Nov. 19, 2007 SDF Margarita Quihuis

SDForum copy.jpgQuihuis Margarita copy.jpg

On Monday, November 19, 2007 at SAP in Palo Alto, SDForum’s Startup SIG hosted Margarita Quihuis, Founder of Indigo Financiera.

Quihuis is a Yaqui or Hiakim tribal name pronounced “kiwi”. She can always tell when a telemarketer calls because they can’t pronounce her name.

Earning a Petroleum Engineering degree from Stanford, Quihuis moved into finance and founded a network for women in venture capital called 1st Wednesdays. She also worked with Forum for Women Entrepreneurs and Springboard 2000. Her latest venture, Indigo Financiera continues her work as a social entrepreneur and mentor capitalist. She wants to increase access to development capital remittances from unbanked transnational workers both in the United States and in developing countries.

How did she get into private equity? A lot of life is just pure dumb luck, but if you are in Silicon Valley, the likelihood of luck increases. In Silicon Valley, if you throw a rock in any direction you were likely to hit a valedictorian of some small town. Everyone is brilliant or different in some way. The point is to make the connections between them and build something new.

When she interviewed with her first private equity firm, she described the other candidates as looking like comedian John Hodge, who plays the PC Guy on the Apple Macintosh commercials. She stood out and got the job. It was more money than she had ever seen in her life. She automated a report that took three months to put together and got it down to just one day, dramatically speeding up the investing process.

She discovered that people with lots of money are ordinary people. Their skills can be learned by millions of people. Venture capitalists still fail most of the time, but when you win you become an attractor. More successful deals win the more business deals and you get more times at bat.

To do the deal you have to meet with lots of people. She drinks lots of coffee and is shaking by the end of the day. It is a lot like speed dating. If you meet enough people one of them will have great idea. Sometimes the same idea will occur to several people in a form of zeitgeist. The trick is knowing which of these people can work together to build a profitable company.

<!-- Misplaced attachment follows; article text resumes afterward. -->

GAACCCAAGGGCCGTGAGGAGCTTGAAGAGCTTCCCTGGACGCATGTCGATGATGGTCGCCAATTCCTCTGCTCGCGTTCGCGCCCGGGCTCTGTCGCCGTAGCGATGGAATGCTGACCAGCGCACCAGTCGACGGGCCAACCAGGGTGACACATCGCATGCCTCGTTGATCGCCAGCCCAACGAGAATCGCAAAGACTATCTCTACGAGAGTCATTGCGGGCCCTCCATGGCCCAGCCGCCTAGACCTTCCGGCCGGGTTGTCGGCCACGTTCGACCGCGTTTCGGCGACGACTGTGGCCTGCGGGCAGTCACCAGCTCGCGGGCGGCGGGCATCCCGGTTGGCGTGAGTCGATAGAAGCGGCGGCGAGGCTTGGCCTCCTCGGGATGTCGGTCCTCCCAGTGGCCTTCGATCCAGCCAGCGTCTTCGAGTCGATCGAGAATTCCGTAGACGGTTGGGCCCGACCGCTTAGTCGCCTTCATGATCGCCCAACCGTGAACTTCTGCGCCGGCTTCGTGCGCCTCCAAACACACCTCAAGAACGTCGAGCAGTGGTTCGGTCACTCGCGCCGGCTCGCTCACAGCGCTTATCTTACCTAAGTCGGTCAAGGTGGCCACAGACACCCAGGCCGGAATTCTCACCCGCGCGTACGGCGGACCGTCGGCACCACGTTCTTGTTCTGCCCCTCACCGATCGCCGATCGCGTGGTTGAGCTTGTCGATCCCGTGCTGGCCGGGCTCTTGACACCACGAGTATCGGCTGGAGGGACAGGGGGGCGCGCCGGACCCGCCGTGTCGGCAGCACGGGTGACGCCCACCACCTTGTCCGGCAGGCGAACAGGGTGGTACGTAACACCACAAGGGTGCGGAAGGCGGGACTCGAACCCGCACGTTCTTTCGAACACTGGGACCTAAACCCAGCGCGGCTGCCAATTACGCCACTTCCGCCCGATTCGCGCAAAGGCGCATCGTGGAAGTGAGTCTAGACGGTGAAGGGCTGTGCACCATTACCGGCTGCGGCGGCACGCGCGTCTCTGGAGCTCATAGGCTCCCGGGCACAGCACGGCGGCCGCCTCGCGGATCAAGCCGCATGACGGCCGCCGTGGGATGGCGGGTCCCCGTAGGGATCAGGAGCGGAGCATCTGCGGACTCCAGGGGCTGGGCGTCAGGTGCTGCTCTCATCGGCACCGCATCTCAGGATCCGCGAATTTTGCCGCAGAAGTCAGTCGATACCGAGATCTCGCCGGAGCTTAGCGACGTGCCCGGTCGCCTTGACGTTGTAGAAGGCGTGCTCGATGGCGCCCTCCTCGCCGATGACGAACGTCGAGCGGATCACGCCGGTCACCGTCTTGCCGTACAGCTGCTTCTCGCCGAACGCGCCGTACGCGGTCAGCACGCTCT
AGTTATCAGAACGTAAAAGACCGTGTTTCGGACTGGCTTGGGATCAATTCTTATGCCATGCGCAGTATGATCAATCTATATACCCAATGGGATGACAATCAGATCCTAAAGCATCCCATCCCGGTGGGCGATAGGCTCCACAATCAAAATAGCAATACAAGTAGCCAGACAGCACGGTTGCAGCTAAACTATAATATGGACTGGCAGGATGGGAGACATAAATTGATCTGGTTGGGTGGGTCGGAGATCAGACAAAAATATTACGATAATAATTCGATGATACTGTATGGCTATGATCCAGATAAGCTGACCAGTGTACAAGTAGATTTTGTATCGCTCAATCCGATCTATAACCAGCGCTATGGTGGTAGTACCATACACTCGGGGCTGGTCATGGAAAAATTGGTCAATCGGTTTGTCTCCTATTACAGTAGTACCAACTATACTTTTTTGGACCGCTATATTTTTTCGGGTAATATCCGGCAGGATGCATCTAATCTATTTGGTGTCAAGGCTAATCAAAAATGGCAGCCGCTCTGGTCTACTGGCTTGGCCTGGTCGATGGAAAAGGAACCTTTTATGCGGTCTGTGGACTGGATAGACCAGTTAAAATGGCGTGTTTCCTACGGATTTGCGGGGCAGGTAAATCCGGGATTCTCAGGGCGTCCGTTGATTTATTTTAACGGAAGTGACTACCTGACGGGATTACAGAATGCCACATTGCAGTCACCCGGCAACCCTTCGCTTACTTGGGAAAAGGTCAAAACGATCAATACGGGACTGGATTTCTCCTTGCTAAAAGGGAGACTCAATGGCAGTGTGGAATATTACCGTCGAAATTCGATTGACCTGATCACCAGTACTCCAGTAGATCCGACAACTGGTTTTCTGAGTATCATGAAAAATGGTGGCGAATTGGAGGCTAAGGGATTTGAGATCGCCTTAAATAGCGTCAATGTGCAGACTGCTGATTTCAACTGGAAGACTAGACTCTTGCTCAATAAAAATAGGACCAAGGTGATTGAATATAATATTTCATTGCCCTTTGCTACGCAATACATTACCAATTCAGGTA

Building a network of long-term relationships is key. VCs like to invest in people they like. If you are jerk, you may not get funding, because nobody wants to spend several years drinking coffee with you. I think this sorting process is why I have met so many smart funny entrepreneurs and investors in Silicon Valley. No matter how professional you are it comes down to personal chemistry to resolve a crisis in a board meeting. Once you have invested in a company, you are essentially married to it until you get your money out.

Ideally you will get operational VCs who have experience running a business versus spreadsheet VCs who have MBA’s who just run the numbers. They may not know that building a business takes longer than you think. Find VCs you are comfortable with by practicing due diligence and learn as much about people before closing the deal. Build your brand by having positive experiences with the people you meet.

Quihuis looks for people who are attractors. She talked about Native American mythology stories of the Raven, a trickster god that makes things happen. Attractors can make things happen out of thin air. Channel your efforts on getting your company moving rather than getting money. In many ways it is easier to get money from customers than investors. VCs are more likely to invest in companies that are already making money. Google was built on social capital drawn from their Stanford connections more than venture capital.

A strong believer in karma, she believes the more you give into a system, the more likely you are to receive when you really need something. I call this Karma Capitalism.

Whenever Quihuis is stuck with a problem, she thinks there are six billion people on the planet and statistically there is bound to be someone who can help. There is enormous growth potential in the developing world. That is why she continues to reach out to the people at the bottom of the pyramid (BOP). Technology now gives us the chance to reach out and help each other and make some money along the way.

Copyright 2007 DJ Cline All rights reserved.